William Fiennes, 1st Viscount Saye-and-Sele, 1582-1662
An early opponent of King Charles' policies, he later tried to find a moderate settlement between King and Parliament.
William Fiennes succeeded as eighth Baron Saye-and-Sele in 1613 and was created first Viscount in 1624. He was a staunch Puritan and emerged during the 1630s as one of the leading opponents to the religious policy of Archbishop Laud. King Charles nicknamed him "Old Subtlety" because of his cunning in court politics. During the period of the King's Personal Rule, Saye's home at Broughton Castle near Banbury in Oxfordshire became a meeting place for dissidents—including the Earl of Warwick, Lord Brooke and John Hampden—where opposition to the King's policies was orchestrated.
In 1637, Saye attempted to force a test case over the non-payment of ship-money, but the King chose to prosecute John Hampden instead. The Broughton Castle circle also engaged in colonial ventures and financed the establishment of Puritan settlements at Providence Island in the West Indies and Saybrook in modern Connecticut.
Like Lord Brooke, Saye sympathised with the Scottish Covenanters and refused to support the King in his prosecution of the Bishops' Wars — for which both peers were briefly imprisoned. Saye consistently supported Pym's activities in the House of Commons and remained a determined opposition leader in the House of Lords. Appointed to the Committee of Safety in 1642, Saye raised a regiment of foot to fight for Parliament, which was commanded in the field by the veteran Sir John Meldrum. Saye was also instrumental in forming the Committee for Both Kingdoms in 1644. He was one of only four peers in the House of Lords who supported the Self-Denying Ordinance in 1645, which led to the formation of the New Model Army.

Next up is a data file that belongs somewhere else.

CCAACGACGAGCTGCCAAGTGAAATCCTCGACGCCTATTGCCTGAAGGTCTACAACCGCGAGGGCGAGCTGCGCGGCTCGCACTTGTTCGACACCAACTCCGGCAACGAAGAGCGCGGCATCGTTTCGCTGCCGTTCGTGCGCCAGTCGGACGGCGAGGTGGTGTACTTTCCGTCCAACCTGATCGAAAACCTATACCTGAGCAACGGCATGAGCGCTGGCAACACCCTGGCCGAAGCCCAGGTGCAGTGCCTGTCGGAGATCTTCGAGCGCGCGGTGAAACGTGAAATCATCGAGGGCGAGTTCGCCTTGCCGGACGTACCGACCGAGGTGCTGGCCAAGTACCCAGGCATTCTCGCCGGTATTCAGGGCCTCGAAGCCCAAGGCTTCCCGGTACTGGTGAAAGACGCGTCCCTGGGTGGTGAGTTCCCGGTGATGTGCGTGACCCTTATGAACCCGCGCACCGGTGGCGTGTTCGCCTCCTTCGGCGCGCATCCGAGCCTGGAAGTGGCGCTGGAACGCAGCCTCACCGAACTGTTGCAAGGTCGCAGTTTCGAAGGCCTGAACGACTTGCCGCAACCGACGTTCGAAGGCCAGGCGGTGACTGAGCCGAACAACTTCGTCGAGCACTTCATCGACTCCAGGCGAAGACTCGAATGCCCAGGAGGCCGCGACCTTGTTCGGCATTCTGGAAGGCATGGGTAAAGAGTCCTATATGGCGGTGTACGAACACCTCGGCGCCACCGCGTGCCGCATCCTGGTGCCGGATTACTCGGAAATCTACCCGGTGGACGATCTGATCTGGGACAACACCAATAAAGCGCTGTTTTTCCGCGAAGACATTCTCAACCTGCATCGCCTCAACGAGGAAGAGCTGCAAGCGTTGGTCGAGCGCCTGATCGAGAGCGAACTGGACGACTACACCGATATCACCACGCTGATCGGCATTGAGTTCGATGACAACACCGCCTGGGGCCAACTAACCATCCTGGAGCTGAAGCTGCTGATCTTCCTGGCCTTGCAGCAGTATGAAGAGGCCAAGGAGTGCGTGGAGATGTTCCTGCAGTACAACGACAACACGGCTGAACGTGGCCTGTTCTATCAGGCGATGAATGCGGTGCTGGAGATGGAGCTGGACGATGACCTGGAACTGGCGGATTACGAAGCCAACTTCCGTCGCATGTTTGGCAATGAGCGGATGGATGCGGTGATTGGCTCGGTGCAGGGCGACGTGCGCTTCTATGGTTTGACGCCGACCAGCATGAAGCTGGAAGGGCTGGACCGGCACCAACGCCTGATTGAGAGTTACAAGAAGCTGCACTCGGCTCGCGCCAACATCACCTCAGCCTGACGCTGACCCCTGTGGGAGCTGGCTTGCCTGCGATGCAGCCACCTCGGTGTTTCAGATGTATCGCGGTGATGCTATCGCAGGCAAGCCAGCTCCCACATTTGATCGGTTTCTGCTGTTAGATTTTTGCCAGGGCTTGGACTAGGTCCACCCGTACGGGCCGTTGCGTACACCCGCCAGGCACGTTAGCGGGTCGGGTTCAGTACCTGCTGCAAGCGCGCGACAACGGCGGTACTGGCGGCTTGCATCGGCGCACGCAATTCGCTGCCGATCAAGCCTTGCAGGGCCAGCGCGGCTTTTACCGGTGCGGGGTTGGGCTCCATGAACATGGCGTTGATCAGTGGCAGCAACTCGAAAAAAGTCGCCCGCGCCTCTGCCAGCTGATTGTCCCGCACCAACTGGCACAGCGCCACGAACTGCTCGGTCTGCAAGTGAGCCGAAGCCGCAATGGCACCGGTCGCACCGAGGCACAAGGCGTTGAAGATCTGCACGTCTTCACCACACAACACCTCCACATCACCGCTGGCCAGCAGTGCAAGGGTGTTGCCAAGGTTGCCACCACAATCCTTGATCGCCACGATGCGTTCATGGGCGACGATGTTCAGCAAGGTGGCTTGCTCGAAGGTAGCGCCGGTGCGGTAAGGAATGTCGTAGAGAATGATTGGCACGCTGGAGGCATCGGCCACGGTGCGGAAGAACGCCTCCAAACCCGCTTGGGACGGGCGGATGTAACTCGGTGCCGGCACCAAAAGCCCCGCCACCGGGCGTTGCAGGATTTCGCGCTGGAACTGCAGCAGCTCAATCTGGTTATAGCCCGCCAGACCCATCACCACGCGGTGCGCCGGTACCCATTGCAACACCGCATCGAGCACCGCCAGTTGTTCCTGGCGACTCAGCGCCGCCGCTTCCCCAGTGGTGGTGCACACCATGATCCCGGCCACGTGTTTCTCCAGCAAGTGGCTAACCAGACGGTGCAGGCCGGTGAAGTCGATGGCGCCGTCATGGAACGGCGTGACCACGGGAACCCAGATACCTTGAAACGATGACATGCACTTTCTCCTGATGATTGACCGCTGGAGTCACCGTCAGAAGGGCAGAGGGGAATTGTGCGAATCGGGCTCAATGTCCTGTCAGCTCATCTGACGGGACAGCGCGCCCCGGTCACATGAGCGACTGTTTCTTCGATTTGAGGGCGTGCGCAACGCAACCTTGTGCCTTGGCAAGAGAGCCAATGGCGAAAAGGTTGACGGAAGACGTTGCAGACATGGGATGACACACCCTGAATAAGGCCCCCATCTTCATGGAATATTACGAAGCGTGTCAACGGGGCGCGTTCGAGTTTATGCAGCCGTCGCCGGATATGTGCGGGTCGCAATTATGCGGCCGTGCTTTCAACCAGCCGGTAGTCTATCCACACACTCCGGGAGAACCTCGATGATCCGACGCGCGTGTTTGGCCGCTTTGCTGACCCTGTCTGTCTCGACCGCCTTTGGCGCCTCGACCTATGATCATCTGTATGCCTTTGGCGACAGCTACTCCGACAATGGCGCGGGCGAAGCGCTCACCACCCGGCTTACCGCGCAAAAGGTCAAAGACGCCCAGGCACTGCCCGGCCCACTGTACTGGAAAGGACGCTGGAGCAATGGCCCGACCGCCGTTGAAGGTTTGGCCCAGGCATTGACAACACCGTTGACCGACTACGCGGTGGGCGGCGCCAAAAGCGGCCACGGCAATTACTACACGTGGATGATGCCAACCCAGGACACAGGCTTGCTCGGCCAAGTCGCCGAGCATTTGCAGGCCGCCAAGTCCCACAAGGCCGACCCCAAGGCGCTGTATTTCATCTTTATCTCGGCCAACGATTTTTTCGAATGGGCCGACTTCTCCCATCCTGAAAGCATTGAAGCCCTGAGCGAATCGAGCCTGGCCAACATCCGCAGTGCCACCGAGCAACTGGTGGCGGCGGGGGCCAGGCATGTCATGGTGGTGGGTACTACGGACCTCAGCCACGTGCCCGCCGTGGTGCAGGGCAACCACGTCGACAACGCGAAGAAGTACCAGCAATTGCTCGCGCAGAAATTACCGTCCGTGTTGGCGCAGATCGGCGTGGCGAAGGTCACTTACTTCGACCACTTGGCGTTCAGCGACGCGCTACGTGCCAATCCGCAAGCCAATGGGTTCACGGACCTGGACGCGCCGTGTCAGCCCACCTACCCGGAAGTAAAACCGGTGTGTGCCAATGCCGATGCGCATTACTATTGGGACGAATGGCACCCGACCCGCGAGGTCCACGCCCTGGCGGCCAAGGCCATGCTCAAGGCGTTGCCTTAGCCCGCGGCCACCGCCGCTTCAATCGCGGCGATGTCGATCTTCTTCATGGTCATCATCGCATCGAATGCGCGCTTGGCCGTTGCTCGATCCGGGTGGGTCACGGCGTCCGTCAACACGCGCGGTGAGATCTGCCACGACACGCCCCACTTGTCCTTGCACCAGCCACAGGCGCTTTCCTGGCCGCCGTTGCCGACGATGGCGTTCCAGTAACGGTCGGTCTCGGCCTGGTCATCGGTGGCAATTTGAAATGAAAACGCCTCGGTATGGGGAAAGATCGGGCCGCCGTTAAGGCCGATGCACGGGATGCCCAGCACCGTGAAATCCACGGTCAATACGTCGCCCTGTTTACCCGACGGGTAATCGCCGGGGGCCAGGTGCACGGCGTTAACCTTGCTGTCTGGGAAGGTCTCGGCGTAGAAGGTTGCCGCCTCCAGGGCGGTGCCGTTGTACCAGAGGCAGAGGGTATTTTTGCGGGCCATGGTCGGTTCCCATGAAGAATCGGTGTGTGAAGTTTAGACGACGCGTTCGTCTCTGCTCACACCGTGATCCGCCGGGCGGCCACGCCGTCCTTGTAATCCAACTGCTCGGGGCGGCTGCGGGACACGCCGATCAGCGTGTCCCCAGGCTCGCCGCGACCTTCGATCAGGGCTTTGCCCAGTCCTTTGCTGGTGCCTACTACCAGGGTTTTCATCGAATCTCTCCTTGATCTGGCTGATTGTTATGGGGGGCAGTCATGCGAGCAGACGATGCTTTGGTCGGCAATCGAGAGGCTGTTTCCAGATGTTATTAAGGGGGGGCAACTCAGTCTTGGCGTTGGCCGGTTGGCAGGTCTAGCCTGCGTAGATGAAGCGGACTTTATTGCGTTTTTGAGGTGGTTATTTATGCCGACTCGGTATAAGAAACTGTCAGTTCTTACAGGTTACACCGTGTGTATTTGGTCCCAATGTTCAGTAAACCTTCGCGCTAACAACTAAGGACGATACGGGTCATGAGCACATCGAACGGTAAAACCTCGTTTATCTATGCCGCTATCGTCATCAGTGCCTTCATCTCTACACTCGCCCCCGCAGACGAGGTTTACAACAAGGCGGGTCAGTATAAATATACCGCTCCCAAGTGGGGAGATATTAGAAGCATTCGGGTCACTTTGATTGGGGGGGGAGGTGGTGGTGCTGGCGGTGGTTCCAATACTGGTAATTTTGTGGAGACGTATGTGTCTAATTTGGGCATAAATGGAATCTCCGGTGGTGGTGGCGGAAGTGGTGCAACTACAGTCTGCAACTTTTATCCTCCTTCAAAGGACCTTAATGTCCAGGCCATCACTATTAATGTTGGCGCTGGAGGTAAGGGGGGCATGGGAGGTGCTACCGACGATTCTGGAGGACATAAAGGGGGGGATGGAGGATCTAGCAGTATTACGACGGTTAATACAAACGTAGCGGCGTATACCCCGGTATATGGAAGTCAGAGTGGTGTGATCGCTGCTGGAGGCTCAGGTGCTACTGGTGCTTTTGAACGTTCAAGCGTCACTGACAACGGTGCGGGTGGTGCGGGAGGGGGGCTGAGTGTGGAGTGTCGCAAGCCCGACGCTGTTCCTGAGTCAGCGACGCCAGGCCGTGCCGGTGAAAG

After the King's defeat in the First Civil War, Saye was associated with the "Middle Group" in Parliament, which sought to bridge the conflicting policies of the Independent and Presbyterian factions. He supported Henry Ireton's Heads of the Proposals as a basis for a settlement with King Charles over the more severe Newcastle Propositions and tried to persuade the King to come to terms with Parliament. After the Second Civil War in 1648, Saye pleaded with the King to accept the Treaty of Newport, correctly foreseeing that the alternative to an agreement was rule by the Army and the destruction of both the monarchy and the peerage. Saye continued to press for a negotiated settlement until his hopes were finally dashed by Pride's Purge in December 1648 and the King's trial the following month.
Disheartened by the regicide in 1649, Lord Saye retired from public life. He spent much of his time during the Commonwealth and Protectorate years on Lundy Island in the Bristol Channel, which he owned. He accepted the Restoration in 1660 and was appointed a privy councillor to King Charles II, who was anxious to gain the support of former opponents of the Crown. Lord Saye died at Broughton Castle in April 1662.
D.L. Smith, William Fiennes, first Viscount Saye and Sele, Oxford DNB, 2004
David Underdown, Pride's Purge (Oxford 1971)